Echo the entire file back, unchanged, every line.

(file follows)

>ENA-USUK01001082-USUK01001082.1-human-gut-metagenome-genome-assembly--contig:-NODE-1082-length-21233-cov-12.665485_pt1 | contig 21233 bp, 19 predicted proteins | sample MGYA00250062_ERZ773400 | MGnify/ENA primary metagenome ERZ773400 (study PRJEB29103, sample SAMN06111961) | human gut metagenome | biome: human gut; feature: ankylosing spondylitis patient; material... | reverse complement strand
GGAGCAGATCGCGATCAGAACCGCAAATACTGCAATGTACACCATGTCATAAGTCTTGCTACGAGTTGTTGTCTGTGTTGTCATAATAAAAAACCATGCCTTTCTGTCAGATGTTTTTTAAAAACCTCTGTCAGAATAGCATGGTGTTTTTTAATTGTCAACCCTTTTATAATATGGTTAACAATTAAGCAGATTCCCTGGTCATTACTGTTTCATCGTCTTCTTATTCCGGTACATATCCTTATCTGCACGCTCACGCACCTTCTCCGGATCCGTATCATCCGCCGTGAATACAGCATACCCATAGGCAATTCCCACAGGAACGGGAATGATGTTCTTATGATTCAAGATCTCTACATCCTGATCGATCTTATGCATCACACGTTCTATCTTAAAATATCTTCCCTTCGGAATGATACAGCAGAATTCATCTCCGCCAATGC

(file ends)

>ENA-USUK01001082-USUK01001082.1-human-gut-metagenome-genome-assembly--contig:-NODE-1082-length-21233-cov-12.665485_pt1 | contig 21233 bp, 19 predicted proteins | sample MGYA00250062_ERZ773400 | MGnify/ENA primary metagenome ERZ773400 (study PRJEB29103, sample SAMN06111961) | human gut metagenome | biome: human gut; feature: ankylosing spondylitis patient; material... | reverse complement strand
GGAGCAGATCGCGATCAGAACCGCAAATACTGCAATGTACACCATGTCATAAGTCTTGCTACGAGTTGTTGTCTGTGTTGTCATAATAAAAAACCATGCCTTTCTGTCAGATGTTTTTTAAAAACCTCTGTCAGAATAGCATGGTGTTTTTTAATTGTCAACCCTTTTATAATATGGTTAACAATTAAGCAGATTCCCTGGTCATTACTGTTTCATCGTCTTCTTATTCCGGTACATATCCTTATCTGCACGCTCACGCACCTTCTCCGGATCCGTATCATCCGCCGTGAATACAGCATACCCATAGGCAATTCCCACAGGAACGGGAATGATGTTCTTATGATTCAAGATCTCTACATCCTGATCGATCTTATGCATCACACGTTCTATCTTAAAATATCTTCCCTTCGGAATGATACAGCAGAATTCATCTCCGCCAATGC